On February 27, SpaceX announced that two private citizens had contracted to fly around the moon and back. Recognizing important contributions to the SpaceX program from NASA’s Commercial Crew Program, which provided most of the funding for Dragon 2 development, the SpaceX blog post proudly referred to its upcoming Falcon Heavy rocket, which was developed with internal funding.
“Like the Apollo astronauts before them, these individuals will travel into space carrying the hopes and dreams of all humankind, driven by the universal human spirit of exploration.”
Now, not to be outdone, Amazon CEO Jeff Bezos is ready to compete with SpaceX CEO Elon Musk head-to-head with his Blue Origin space company. Blue Origin has accumulated a successful record of space launches over the past year, and has set forth goals to one day carry tourists into space and around the moon.
1st BE-4 engine fully assembled. 2nd and 3rd following close behind. #GradatimFerociter pic.twitter.com/duE4Tnzvkx
— Jeff Bezos (@JeffBezos) March 6, 2017
For most of the 20th century, countries with major economies competed for the most prominent space missions. No longer is that the case. NASA’s $19 billion dollar budget is simply not large enough to accommodate both commercially-driven and traditional visions for the agency. So, more than four decades after the last human walked on the moon, two of the largest technology innovators in the world are trying to take advantage of NASA’s recapitulation to lunar conquests.
According to a seven-page white paper that the Washington Post has obtained and verified for authenticity, Blue Origin’s proposal, dated January 4, is focused on cargo missions, not human transport. Those missions would build from equipment delivery to eventually establishing a human colony on the moon. This is different than the Apollo missions, which are remembered for astronauts who left “flags and footprints,” found some famous rocks, and then returned home.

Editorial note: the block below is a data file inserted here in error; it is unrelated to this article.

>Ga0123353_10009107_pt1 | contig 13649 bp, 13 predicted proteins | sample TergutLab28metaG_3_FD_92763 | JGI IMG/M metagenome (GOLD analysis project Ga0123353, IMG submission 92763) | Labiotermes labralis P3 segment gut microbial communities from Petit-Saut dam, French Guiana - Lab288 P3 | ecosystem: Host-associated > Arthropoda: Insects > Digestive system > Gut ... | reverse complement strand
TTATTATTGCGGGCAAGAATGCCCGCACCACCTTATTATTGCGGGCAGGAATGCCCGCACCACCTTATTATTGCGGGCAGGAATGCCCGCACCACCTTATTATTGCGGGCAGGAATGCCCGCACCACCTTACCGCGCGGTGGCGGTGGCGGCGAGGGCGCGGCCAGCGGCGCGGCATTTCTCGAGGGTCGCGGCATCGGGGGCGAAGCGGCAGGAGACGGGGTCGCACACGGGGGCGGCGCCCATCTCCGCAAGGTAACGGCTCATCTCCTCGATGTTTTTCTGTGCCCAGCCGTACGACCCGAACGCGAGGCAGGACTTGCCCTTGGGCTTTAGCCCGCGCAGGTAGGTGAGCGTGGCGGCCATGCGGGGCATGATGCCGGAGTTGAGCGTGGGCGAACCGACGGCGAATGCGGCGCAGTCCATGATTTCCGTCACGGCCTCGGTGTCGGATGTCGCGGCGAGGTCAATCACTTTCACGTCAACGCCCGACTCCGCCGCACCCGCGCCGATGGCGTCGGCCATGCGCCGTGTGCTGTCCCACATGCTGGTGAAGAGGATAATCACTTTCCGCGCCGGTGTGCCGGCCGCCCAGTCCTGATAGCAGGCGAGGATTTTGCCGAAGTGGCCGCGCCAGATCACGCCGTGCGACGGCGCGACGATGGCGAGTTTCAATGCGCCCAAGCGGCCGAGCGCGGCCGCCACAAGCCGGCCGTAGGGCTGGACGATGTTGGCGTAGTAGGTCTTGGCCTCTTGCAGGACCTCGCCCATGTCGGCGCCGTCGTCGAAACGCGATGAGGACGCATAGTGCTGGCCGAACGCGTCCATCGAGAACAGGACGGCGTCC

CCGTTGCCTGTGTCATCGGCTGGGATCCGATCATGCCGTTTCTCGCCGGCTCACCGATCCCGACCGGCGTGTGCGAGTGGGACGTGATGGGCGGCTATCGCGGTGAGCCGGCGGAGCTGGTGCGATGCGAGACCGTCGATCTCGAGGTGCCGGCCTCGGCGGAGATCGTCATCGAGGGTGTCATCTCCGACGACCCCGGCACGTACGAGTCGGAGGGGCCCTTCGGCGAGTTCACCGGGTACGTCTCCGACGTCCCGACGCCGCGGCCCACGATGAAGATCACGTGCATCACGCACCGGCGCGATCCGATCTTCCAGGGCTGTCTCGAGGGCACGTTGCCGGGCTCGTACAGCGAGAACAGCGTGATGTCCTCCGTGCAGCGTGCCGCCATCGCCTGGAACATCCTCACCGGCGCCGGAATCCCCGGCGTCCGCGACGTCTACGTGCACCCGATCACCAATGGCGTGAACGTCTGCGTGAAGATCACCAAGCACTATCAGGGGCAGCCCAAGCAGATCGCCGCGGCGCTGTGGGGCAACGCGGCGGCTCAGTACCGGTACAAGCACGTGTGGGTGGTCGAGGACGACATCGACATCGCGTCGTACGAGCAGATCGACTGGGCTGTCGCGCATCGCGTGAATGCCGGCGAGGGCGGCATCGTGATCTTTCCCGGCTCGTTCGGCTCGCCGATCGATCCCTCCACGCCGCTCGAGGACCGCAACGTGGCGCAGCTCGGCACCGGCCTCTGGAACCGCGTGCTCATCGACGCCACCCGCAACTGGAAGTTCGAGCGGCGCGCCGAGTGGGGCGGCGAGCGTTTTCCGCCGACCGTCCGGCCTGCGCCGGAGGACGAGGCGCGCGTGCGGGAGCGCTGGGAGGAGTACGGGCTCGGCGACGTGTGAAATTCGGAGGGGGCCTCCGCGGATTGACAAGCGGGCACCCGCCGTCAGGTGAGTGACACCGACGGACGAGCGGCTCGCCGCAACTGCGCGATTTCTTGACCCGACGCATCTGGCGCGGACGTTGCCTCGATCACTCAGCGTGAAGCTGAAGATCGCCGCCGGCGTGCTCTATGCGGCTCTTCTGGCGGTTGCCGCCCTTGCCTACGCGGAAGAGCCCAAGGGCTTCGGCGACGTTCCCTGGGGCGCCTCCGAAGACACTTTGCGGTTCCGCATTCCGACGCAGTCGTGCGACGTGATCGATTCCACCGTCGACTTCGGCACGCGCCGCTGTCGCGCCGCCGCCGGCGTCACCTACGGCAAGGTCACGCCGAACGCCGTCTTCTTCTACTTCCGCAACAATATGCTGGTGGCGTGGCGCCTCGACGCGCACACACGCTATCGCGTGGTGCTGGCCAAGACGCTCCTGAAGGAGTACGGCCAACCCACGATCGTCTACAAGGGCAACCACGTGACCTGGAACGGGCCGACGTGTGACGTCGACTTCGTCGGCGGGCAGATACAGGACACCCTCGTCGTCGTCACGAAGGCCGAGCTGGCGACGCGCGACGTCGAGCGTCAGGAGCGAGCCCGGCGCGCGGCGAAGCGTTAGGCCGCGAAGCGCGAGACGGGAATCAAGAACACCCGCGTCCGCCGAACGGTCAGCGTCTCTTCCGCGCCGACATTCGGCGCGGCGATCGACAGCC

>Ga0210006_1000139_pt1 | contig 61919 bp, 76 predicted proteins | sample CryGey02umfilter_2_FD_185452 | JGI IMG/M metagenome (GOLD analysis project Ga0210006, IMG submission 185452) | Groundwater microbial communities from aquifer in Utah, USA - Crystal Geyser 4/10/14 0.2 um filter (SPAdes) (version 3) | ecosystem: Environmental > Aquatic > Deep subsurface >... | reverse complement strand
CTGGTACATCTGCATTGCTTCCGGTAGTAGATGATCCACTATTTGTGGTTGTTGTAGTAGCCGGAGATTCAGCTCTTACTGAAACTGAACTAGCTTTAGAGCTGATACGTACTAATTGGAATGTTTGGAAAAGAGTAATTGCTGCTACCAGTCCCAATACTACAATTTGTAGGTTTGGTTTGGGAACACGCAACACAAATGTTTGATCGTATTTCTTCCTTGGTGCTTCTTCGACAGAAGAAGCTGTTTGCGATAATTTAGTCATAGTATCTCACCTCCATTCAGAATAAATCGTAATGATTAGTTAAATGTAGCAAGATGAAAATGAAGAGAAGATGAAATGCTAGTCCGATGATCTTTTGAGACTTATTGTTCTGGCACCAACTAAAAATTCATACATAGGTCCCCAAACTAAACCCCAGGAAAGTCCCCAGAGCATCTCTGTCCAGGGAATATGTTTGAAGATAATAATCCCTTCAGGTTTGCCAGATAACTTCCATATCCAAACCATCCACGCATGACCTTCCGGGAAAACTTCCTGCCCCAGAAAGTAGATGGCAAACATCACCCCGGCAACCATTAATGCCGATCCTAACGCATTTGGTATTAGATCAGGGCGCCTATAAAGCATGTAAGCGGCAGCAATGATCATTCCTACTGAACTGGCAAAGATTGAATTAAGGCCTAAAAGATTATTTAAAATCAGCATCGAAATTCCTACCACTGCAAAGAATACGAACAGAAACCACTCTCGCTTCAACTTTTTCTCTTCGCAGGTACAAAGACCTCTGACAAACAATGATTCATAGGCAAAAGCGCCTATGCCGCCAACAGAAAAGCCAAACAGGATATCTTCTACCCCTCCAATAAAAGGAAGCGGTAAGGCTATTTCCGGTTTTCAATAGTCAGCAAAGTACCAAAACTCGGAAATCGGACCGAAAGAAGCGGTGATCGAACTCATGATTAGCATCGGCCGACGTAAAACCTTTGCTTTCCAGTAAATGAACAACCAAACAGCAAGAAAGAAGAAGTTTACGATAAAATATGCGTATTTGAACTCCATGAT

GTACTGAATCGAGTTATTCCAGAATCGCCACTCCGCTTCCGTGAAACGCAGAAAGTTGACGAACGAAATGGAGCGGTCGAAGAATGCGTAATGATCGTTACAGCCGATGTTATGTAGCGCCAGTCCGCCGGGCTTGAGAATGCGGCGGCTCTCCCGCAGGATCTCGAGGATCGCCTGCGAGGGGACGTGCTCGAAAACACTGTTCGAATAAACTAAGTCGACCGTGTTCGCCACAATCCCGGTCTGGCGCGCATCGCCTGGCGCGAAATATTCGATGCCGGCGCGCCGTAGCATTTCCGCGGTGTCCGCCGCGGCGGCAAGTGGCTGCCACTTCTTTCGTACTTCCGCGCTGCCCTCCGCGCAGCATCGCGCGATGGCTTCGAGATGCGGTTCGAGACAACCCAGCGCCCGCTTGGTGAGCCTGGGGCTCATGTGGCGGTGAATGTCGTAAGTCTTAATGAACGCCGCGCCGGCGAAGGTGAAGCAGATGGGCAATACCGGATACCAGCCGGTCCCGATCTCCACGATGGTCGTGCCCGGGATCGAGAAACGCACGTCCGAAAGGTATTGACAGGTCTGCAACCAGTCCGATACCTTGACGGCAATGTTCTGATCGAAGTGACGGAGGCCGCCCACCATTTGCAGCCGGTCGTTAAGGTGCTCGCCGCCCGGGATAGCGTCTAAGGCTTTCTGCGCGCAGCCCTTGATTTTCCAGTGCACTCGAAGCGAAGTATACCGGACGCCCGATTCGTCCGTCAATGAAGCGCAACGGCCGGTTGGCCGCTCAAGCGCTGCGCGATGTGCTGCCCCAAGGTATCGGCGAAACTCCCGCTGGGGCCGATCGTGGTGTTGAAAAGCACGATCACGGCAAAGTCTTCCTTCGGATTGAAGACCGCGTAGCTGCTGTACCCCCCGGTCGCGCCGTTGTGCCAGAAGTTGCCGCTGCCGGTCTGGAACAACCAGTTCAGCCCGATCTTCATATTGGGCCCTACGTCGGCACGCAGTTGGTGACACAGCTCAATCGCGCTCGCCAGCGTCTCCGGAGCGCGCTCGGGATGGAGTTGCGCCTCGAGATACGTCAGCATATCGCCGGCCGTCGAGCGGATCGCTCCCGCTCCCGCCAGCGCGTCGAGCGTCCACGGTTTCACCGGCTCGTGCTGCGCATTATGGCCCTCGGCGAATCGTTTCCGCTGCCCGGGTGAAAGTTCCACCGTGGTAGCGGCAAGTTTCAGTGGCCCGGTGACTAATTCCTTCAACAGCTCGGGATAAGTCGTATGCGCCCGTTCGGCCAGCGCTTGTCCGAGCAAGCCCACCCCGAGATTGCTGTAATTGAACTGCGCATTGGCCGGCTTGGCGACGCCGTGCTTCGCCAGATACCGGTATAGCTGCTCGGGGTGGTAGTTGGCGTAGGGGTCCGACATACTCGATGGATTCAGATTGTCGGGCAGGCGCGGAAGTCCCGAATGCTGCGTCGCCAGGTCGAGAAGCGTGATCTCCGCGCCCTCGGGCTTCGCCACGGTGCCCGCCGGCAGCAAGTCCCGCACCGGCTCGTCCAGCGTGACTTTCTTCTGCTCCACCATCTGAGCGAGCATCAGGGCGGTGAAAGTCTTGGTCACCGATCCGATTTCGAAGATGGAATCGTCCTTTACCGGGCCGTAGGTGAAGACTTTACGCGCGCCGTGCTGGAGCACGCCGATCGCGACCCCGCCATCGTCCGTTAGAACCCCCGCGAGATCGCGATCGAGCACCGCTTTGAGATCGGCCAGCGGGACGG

The Blue Origin white paper should be in the hands of NASA and the Trump administration within a matter of days. “What it really wants to do is to land this lunar module to be able to bring this cargo, supplies, equipment, science experiments,” says the Washington Post’s Christian Davenport.
Blue Origin aims to undercut SpaceX, which has received much acclaim with Falcon 9 rockets that have been recovered for re-use.
With $100 million of his early fortune, Musk founded Space Exploration Technologies, or SpaceX, in May, 2002. SpaceX has already successfully launched 29 Falcon 9 rockets, with the moon as an upcoming destination. The two private citizens who will ride in a lunar capsule as early as next year will “skim the surface of the moon, go quite a bit further out into deep space and then loop back to Earth,” Musk described.
Other companies also seem to be trying to get into the moon game. Moon Express, a startup company based in Cape Canaveral, also obtained permission from the U.S. government to travel to the moon and explore for resources. So, too, has the United Launch Alliance, a collaborative endeavor of Boeing and Lockheed Martin; their plans involve a transportation network to the area around the moon, called cislunar space.
The high-stakes competition between Musk and Bezos is part of a larger set of high-tech innovation through a self-sustaining economy in space. “Our vision is millions of people living and working in space,” Bezos says.
Those goals are mostly supported by President Trump, who seems to prefer space missions to the moon over outer space.